Installing OpenShift Container Platform using Ansible

OpenShift Container Platform 3.10 was recently released, and you may have noticed that the Quick Installation method has disappeared from the official docs. The Quick Installation was deprecated starting with OCP 3.9, and the associated documentation removed as part of the 3.10 release. The full release notes and list of new features for OCP 3.10 can be found here. In this article, we’ll provide an example of using the Ansible playbooks provided by the openshift-ansiblepackage. This method was formerly known as the Advanced Installation.

In this post, you’ll be guided through the installation process, which is condensed down to 2 hosts (1 master and 1 node) for demonstration purposes only (or for personal dev/test use akin to Minishift). Please note that this installation does notmeet the minimum requirements. However, this very install was performed on a Broadwell i7 CPU (2-core/4-thread) laptop w/12GB of RAM and a 500GB HDD, where 2 vCPUs and 4GB RAM were allocated to each VM (running on a RHEL host using KVM/libvirt). 100GB of disk space was also allocated to each VM: 60GB for the root disk and another 40GB disk for docker storage. Each VM had RHEL 7 installed, and was then prepared to install OpenShift. Our example libvirt environment was setup to assign the internally-resolvable domain name openshift.local to all VMs (using libvirt’s own dnsmasq capabilities). The actual installation process involves modifying an example Ansible hosts file, copying it into place, and then calling ansible-playbook.

You can obtain the example ansible hosts file being used for OpenShift here, or alternatively by copying it from the following location on the OCP installation host, which is assumed to be the master host (from where all example commands are run as root):

# cp /usr/share/doc/openshift-ansible-docs*/docs/example-inventories/hosts.example ./

Below is a snippet from the uppermost section of the hosts.example file as it gets shipped in OCP 3.10, along with notations describing key aspects of the file:

[masters] (1)
ose3-master[1:3].test.example.com (2)

[etcd]
ose3-master[1:3].test.example.com (2)

[nodes]
ose3-master[1:3].test.example.com (3)
ose3-infra[1:2].test.example.com openshift_node_labels="{'region': 'infra', 'zone': 'default'}"
ose3-node[1:2].test.example.com openshift_node_labels="{'region': 'primary', 'zone': 'default'}"

[nfs]
ose3-master1.test.example.com (2)

[lb]
ose3-lb.test.example.com

# Create an OSEv3 group that contains the masters and nodes groups
[OSEv3:children] (4)
masters
nodes
etcd
lb
nfs

[OSEv3:vars] (5) (6)
###############################################################################
# Common/ Required configuration variables follow #
###############################################################################
# SSH user, this user should allow ssh based auth without requiring a
# password. If using ssh key based auth, then the key should be managed by an
# ssh agent.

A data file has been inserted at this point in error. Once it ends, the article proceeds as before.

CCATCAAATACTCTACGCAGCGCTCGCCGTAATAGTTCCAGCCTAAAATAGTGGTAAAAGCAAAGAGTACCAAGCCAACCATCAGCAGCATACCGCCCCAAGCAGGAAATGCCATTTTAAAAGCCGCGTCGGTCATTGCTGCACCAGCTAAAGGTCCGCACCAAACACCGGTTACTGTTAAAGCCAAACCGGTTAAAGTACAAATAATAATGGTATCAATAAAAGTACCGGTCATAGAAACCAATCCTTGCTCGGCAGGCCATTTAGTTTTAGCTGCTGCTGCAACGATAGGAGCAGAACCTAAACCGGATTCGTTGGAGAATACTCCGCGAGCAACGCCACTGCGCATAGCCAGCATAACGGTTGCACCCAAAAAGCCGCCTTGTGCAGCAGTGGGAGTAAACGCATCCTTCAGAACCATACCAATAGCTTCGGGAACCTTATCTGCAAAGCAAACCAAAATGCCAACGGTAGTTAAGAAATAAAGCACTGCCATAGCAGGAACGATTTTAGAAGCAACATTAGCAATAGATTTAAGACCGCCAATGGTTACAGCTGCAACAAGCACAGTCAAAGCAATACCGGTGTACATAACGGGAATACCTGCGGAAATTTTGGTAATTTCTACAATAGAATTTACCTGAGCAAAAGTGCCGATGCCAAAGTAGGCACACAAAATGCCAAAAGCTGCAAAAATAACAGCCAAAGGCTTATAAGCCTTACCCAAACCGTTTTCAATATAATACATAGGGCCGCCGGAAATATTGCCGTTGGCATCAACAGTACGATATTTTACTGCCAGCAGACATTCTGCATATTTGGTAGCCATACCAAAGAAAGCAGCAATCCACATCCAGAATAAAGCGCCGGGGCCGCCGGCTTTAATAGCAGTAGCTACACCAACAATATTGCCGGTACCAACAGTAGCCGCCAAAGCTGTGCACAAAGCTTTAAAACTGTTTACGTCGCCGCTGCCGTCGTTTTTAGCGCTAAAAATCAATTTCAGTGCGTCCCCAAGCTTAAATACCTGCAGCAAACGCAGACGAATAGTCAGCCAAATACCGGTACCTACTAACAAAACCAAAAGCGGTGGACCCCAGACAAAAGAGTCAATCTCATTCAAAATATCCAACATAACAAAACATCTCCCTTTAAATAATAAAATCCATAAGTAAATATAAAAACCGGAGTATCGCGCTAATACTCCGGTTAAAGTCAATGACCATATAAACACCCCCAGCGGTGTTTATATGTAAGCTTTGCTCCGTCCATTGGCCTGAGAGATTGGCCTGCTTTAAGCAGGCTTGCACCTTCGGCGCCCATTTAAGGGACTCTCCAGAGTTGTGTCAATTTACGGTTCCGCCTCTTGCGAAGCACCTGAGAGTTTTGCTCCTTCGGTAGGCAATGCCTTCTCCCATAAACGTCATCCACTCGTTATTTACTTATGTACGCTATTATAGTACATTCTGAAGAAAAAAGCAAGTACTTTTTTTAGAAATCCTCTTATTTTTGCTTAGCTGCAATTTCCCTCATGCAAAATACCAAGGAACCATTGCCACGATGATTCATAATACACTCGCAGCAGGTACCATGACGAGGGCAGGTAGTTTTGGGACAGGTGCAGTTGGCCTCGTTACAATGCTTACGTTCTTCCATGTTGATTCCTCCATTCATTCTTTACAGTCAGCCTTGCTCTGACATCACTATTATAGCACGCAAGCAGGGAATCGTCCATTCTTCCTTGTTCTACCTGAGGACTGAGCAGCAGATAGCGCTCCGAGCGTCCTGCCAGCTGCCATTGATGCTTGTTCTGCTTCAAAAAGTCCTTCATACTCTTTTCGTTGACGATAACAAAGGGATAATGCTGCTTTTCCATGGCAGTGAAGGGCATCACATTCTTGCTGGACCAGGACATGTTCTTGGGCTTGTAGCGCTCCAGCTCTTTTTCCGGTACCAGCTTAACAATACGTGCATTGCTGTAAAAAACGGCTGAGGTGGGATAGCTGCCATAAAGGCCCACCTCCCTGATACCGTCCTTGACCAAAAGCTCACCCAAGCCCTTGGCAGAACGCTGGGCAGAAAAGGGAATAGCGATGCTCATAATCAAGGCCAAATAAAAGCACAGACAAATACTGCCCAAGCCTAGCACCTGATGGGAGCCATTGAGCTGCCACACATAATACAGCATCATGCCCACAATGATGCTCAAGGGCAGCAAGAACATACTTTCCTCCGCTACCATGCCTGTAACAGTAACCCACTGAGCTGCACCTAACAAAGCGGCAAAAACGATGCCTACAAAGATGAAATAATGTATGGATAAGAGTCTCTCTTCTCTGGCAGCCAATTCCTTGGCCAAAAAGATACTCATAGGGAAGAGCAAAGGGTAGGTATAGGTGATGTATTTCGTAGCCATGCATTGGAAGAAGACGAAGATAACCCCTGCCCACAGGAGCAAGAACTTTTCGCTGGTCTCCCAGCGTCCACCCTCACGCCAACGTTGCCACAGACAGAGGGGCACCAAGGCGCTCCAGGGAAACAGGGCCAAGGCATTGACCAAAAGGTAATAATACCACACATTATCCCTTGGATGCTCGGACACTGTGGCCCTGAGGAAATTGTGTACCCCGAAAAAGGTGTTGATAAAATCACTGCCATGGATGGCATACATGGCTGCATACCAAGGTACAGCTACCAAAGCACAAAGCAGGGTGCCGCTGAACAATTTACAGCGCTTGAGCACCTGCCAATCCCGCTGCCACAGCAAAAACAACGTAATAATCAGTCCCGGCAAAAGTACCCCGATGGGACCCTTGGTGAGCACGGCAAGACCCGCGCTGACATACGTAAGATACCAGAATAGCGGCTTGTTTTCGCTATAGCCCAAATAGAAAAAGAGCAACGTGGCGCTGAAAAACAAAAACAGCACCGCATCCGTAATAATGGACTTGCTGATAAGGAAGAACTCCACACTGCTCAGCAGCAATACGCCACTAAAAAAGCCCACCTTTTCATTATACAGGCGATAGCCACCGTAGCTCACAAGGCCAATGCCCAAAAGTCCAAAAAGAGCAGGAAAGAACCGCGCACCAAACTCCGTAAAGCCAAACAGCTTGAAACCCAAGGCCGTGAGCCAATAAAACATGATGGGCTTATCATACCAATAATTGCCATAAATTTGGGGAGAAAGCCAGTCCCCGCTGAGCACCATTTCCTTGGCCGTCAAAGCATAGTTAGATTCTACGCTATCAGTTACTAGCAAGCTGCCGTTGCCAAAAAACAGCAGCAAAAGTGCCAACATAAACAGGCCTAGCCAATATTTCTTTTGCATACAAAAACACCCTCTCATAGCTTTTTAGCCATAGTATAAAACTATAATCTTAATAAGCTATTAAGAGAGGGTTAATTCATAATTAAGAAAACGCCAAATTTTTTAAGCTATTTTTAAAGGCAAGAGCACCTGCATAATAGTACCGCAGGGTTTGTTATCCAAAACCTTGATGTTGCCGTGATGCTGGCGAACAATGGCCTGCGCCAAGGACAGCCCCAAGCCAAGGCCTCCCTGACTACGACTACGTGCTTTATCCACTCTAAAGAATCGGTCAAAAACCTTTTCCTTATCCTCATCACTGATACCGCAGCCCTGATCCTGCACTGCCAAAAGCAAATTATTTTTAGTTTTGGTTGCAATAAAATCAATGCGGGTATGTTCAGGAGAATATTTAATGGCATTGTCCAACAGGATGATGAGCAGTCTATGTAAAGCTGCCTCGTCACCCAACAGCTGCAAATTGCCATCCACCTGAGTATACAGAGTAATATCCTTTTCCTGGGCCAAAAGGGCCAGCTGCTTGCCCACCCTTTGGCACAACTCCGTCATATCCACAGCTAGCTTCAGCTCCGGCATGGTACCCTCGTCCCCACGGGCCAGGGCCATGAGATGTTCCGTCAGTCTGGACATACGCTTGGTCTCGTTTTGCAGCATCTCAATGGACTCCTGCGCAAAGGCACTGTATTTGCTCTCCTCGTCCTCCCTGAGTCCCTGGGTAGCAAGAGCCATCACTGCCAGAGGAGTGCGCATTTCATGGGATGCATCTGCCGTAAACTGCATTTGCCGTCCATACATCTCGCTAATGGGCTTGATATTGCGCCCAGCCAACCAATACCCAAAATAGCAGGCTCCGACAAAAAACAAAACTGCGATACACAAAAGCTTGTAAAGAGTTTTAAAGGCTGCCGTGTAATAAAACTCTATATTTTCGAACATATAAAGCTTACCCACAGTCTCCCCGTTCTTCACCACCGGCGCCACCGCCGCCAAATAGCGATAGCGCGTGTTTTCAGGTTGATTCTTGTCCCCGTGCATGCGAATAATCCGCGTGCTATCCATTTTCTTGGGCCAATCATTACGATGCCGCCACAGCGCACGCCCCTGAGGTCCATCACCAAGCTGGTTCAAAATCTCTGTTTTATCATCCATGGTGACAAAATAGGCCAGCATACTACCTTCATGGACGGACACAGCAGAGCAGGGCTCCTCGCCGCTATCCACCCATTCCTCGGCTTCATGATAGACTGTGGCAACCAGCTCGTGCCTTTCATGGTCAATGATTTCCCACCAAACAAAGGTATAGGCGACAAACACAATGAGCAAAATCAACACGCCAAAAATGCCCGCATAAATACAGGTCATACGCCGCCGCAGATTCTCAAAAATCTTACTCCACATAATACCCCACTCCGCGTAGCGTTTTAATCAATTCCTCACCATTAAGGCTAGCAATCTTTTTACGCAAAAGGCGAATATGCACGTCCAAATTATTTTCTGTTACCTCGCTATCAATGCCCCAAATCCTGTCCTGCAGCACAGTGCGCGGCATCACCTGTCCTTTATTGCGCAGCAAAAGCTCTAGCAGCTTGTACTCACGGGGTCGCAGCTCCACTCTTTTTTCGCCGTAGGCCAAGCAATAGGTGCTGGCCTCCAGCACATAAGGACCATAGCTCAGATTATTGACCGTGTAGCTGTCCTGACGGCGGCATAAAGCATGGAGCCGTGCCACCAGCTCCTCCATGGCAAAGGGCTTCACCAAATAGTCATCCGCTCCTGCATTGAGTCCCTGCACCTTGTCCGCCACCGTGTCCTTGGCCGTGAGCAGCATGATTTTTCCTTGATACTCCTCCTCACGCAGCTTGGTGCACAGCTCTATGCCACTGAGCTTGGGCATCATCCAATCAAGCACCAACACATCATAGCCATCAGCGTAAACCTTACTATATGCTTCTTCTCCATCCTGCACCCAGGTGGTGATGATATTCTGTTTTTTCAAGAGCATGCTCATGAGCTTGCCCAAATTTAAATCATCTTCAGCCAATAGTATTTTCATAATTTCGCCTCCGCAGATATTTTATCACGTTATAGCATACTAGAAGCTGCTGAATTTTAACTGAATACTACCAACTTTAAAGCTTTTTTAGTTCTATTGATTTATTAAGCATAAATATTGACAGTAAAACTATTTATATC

ansible_user=root

# If ansible_user is not root, ansible_become must be set to true and the
# user must be configured for passwordless sudo
#ansible_become=yes

# Specify the deployment type. Valid values are origin and openshift-enterprise.
openshift_deployment_type=origin
#openshift_deployment_type=openshift-enterprise

# Specify the generic release of OpenShift to install. This is used mainly just during installation, after which we
# rely on the version running on the first master. Works best for containerized installs where we can usually
# use this to lookup the latest exact version of the container images, which is the tag actually used to configure
# the cluster. For RPM installations we just verify the version detected in your configured repos matches this
# release.
openshift_release=v3.9

# default subdomain to use for exposed routes, you should have wildcard dns
# for *.apps.test.example.com that points at your infra nodes which will run
# your router
openshift_master_default_subdomain=apps.test.example.com

#Set cluster_hostname to point at your load balancer
openshift_master_cluster_hostname=ose3-lb.test.example.com

(7)
###############################################################################
# Additional configuration variables follow #
###############################################################################
...

  1. The ini config file format is used for the Ansible hosts file, with host groups defined in square brackets [ ]
  2. The master hosts are listed in multiple groups, as they’re assigned additional roles (such as etcd and nfs)
  3. Sequence matching such as [1..3] is used to list multiple hosts onto the same line
  4. [OSEv3:children] lists the subgroups that will be configured during the installation
  5. [OSEv3:vars] is where all of the cluster variables (installation options) are defined
  6. This upper section of [OSEv3:vars] contains key variables that must be changed according to your environment
  7. Variables listed below this point are considered optional (most are commented out), but are included for fine-tunability

All of these example hostnames will need to be changed to match the hostnames within your cluster. As stated previously, we use an example environment of 1 master and 1 node, and an example domain name of openshift.local. Below, you’ll see the hosts.example file modified to reflect the hostnames and variables used in our example cluster, with each specific change notated:

[masters]
master1.openshift.local ansible_connection=local (1)

[etcd]
master1.openshift.local ansible_connection=local

[nodes]
master1.openshift.local ansible_connection=local openshift_node_group_name='node-config-master' (2)
node1.openshift.local openshift_node_group_name='node-config-infra' (3)

[nfs]
master1.openshift.local ansible_connection=local (4)

# Create an OSEv3 group that contains the masters and nodes groups
[OSEv3:children] (5)
masters
nodes
etcd
nfs

[OSEv3:vars]